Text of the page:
"And in Toronto's case, there are some very concrete things we should be doing: building transit, making sure our huge number of immigrants settle well and participate in the life of the city, addressing some of our economic inequality issues, building on the industries in which we have strength to create strong employment for the future, things like that.

"When you say 'world-class,'" continues Miller, "you're really saying something like, 'Well, we actually really don't like what we are, we want to try to be something else.' And first of all, you never can be something else, and secondly, that's demeaning to a city. Toronto is a great city, and if it focuses on its strengths it can be even better. The same thing is true of Halifax. But neither of us is Paris. Nor should we try to be."

Miller says he doesn't know MacGillivray, and isn't very familiar with Trade Centre Limited or details of the Commonwealth Games fiasco. But, "I can say that ambitions like this were the kinds of ambitions that brought us the SkyDome, which is probably the biggest municipal boondoggle in the history of Canada–it was supposed to be $150 million, and it ended up being over $600 million." Of bureaucratic infatuation with the term "world-class city," Miller says: "You may be right, it may be cover to give you broad latitude to do things that if you discussed them in detail, the public wouldn't support."


Alas, as Toronto was seeing through the world-class bullshit,

Halifax doubled down on it.

The dust hadn't yet settled on the Commonwealth Games bid when Trade Centre Limited prez Scott Ferguson (MacGillivray had retired) joined up with Halifax's then-mayor Peter Kelly and the city's top bureaucrat, Wayne Anstey, to turn the Halifax Common into an outdoor concert Mecca.

"We are very confident we can make this a world-class event," Kelly told the Chronicle-Herald, in the days leading up to one of the concerts. To that end, Ferguson, Kelly and Anstey did what all world-class self-important people do: they lied and they cheated.

They lied about concert attendance figures, allowing all the world believe that over 50,000 people went to the Paul McCartney concert, when in reality only 26,000 tickets were sold. That lie led to more lies about attendance at the other Common concerts.


"No longer will we deemed a small place in Canada. We’ll be seen as a world-class city.” —Trade Centre Limited president Fred MacGillivray, 1994


They cheated by ignoring city finance policies and secretly loaning $7.4 million in city funds to Harold MacKay, the concert promoter who couldn't turn a profit on a former Beatle. The house of cards collapsed in 2010, and eventually the city ate nearly $400,000.

As a result of the scandal, in true world-class city style, Ferguson got a raise and was praised by Economic Development minister Percy Paris. Kelly took no responsibility and put all blame on Anstey, who managed to retire with full benefits.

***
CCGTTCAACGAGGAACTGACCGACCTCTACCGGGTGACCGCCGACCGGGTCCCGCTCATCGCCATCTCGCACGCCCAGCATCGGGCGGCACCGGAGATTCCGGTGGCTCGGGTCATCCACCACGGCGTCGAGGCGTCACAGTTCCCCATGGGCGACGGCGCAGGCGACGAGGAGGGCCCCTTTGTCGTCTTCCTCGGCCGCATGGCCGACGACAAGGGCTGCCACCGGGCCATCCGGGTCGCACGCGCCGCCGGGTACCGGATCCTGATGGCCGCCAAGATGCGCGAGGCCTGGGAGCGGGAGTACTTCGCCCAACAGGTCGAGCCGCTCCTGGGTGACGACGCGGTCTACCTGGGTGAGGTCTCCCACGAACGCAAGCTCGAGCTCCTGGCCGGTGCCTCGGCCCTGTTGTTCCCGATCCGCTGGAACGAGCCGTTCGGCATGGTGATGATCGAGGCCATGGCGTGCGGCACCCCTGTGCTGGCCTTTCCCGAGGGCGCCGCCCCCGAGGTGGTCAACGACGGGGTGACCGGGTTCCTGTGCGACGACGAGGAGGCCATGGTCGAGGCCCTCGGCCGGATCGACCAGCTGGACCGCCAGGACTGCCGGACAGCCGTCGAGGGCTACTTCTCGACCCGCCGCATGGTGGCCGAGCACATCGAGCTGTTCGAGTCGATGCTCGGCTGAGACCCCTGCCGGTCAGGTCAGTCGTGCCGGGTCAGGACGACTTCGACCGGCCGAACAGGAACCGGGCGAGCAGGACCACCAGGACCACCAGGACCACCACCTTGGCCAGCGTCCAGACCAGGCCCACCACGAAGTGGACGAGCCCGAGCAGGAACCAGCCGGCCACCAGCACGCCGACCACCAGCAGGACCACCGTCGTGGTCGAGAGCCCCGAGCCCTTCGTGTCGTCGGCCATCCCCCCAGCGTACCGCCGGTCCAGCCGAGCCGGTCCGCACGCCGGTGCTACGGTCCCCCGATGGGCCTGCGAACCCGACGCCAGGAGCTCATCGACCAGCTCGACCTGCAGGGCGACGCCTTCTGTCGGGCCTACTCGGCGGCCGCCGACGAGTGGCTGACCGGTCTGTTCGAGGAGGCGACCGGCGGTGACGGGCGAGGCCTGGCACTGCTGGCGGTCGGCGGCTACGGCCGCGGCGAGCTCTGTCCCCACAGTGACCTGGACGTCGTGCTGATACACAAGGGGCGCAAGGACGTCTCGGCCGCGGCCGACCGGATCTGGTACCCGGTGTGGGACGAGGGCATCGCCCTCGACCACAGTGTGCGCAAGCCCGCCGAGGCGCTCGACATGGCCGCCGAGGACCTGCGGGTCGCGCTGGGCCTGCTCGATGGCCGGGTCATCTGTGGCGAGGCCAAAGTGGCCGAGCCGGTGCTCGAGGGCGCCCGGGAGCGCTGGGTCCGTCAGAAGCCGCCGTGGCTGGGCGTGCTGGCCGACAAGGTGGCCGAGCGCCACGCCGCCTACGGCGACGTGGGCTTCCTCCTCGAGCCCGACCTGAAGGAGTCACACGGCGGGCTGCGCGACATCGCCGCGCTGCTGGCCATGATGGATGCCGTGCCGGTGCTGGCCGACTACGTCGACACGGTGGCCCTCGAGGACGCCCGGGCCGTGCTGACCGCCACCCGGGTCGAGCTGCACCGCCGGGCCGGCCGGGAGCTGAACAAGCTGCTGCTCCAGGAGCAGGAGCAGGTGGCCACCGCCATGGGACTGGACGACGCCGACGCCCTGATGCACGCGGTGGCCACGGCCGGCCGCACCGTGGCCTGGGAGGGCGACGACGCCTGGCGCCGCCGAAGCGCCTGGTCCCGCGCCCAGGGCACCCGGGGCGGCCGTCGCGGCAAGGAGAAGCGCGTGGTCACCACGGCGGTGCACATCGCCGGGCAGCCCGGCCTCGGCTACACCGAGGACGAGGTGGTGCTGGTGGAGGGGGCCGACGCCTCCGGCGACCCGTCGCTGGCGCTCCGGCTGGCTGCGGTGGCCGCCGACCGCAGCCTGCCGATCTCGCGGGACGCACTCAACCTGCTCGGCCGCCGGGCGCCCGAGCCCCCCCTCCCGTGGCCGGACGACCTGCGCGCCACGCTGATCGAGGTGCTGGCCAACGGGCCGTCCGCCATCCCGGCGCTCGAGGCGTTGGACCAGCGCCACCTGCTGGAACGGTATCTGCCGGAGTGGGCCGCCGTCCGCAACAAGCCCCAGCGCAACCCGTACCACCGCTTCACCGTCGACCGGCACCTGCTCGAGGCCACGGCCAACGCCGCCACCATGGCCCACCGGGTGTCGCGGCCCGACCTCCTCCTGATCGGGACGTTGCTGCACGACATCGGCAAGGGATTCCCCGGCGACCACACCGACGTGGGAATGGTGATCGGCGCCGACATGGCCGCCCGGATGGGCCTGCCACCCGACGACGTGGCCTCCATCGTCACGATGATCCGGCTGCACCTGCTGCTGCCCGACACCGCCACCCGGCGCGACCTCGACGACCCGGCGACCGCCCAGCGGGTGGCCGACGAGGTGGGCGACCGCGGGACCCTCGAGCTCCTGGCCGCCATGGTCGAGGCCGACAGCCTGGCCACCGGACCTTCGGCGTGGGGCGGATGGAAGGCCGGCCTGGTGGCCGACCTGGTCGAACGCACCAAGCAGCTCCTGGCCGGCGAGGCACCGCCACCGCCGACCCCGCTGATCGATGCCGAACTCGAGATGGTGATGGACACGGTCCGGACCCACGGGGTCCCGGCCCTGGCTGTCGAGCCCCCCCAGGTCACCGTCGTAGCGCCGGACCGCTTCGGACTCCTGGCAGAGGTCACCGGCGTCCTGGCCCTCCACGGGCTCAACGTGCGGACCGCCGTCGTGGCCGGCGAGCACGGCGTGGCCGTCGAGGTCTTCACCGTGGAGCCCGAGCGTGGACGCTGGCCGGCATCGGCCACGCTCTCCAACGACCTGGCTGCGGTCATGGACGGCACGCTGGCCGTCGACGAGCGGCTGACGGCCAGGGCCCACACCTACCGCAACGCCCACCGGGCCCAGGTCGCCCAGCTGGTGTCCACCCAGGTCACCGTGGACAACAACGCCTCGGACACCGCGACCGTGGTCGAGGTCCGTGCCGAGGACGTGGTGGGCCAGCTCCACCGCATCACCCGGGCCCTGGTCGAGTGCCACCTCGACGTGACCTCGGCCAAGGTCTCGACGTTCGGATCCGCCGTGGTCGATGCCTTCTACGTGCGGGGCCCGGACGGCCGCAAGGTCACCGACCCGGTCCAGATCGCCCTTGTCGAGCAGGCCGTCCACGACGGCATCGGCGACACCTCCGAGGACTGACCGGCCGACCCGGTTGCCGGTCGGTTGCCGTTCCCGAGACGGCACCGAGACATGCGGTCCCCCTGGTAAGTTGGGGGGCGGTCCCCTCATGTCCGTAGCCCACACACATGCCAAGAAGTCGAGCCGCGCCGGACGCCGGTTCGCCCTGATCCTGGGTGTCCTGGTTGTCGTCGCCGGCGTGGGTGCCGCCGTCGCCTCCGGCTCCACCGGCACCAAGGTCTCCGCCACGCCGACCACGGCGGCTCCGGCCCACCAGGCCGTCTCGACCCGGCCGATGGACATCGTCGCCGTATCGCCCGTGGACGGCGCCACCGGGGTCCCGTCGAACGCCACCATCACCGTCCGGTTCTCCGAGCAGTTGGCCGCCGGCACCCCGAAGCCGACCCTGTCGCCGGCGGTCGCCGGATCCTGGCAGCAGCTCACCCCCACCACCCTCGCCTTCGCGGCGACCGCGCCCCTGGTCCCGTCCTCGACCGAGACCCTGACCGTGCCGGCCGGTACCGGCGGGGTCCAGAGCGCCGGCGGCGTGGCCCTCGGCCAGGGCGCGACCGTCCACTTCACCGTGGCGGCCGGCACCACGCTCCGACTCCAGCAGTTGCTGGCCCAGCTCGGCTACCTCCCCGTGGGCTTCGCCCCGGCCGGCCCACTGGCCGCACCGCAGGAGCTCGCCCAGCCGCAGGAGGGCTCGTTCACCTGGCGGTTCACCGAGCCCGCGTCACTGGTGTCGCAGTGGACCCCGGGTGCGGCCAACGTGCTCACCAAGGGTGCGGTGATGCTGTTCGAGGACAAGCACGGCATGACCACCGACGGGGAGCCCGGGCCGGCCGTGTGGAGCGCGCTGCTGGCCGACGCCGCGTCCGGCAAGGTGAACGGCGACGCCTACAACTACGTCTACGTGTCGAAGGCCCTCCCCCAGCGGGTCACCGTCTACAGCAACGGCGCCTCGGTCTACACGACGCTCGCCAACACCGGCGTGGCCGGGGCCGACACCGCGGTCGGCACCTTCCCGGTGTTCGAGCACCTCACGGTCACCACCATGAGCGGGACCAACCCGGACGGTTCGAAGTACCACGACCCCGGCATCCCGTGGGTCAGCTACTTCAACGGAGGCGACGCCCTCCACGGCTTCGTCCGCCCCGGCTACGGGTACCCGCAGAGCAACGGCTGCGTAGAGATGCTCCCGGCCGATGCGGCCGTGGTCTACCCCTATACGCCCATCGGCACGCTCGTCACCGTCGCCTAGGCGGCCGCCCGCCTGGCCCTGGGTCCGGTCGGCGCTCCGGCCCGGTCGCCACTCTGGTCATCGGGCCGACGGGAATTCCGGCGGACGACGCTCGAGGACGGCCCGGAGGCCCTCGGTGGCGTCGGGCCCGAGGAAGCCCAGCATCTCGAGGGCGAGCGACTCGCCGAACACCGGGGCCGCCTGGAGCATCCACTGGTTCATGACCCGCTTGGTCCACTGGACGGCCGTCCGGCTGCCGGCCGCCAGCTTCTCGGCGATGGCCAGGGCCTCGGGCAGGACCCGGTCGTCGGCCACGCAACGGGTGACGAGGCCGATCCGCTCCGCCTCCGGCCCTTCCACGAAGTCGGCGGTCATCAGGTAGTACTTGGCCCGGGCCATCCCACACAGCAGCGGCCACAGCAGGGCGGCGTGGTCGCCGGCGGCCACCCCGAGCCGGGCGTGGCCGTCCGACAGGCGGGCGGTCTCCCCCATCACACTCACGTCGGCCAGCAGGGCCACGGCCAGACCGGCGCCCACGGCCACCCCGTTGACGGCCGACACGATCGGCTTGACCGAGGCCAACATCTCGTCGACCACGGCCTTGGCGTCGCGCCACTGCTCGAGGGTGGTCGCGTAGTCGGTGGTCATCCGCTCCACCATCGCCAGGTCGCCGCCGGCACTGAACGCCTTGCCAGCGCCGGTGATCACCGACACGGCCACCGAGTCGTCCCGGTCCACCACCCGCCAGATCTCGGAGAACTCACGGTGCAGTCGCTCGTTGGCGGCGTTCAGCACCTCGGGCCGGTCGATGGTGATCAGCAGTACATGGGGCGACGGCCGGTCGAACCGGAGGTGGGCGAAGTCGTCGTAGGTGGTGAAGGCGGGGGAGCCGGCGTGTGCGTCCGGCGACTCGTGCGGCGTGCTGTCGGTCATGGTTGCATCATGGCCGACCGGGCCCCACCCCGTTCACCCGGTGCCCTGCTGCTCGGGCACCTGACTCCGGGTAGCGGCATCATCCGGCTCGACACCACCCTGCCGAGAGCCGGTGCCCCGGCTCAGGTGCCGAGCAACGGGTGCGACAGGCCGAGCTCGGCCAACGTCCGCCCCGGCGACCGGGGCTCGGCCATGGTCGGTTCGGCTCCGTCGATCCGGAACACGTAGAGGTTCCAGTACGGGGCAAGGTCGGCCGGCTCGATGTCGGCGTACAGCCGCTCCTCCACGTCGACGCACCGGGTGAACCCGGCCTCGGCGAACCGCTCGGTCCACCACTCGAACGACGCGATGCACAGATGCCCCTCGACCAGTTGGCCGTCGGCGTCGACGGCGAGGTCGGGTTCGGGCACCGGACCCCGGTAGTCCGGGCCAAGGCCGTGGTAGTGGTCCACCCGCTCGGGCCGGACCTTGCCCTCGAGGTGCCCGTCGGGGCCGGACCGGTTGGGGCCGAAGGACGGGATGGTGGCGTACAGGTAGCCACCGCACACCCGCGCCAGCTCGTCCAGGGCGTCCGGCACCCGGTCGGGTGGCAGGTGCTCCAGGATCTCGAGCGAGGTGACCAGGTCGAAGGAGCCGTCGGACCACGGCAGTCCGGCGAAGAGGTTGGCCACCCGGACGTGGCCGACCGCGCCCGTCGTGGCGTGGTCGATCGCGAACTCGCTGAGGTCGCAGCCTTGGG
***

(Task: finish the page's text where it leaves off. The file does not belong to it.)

And now, sigh, there's the convention centre. The existing convention centre, managed by TCL, has long billed itself as, yep, a "world-class facility" that serves "world-class cuisine." The adjoining Metro Centre, also managed by TCL, hosts "world-class sporting events" and "world-class acts." But apparently the convention centre isn't world-classy enough. Because all wealth comes from rich people bringing their money here, it was decided we needed a bigger, even more world-classier convention centre to attract even more Money From Away.

So in 2009, the city and province signed a financing deal subsidizing private developer Joe Ramia to the tune of $375 million in taxpayer money. TCL justified that financing through a series of bogus delegate projections for a bigger centre, which in turn were amplified by a bogus economic impact report. TCL then issued a press release: "New convention centre to attract world-class events to city and province," it read.

As it's all based on bogus numbers, there's no doubt that, like the Commonwealth Games and concert scandals before it, the new convention centre will be a world-class failure. Because we've been collectively obsessed with being a "world-class city," we'll be paying through the nose for the convention centre, for decades.

If nothing else, this strand of Nova Scotia history should have taught us one thing by now: When people declare they are going to turn Halifax into a "world-class city," prepare to be fleeced.


Thankfully, Nova Scotia has an alternate strand of history

from which we can learn.

Just as former Toronto mayor David Miller tells us the path to economic development lies in creating "relative social equality" and resisting the lure of Money From Away, Nova Scotia has a long tradition of people coming together to create home-grown institutions of social equality that lead to wealth. In the early part of the last century, the Antigonish Movement was started by Catholic clerics fearing the very real appeal of communism in the hard-scrabble coal mines and fishing villages of Cape Breton and eastern Nova Scotia.

The problem they sought to address was the crushing poverty caused by exploitation of workers by a handful of corporations. The coal fields had first been turned over to Boston-based Henry Whitney, whose Dominion Coal Company was given a 99-year lease on Cape Breton's coal mines, and then to Roy "The Wolf" Wolvin, a Minnesotan who teamed up with the British Empire Steel Corporation to take over the failed Dominion operations and immediately cut wages in the mines. On the fishery side, most sales went through Boston-based brokers who offered take-it-or-leave-it low prices for the catch—Money From Away.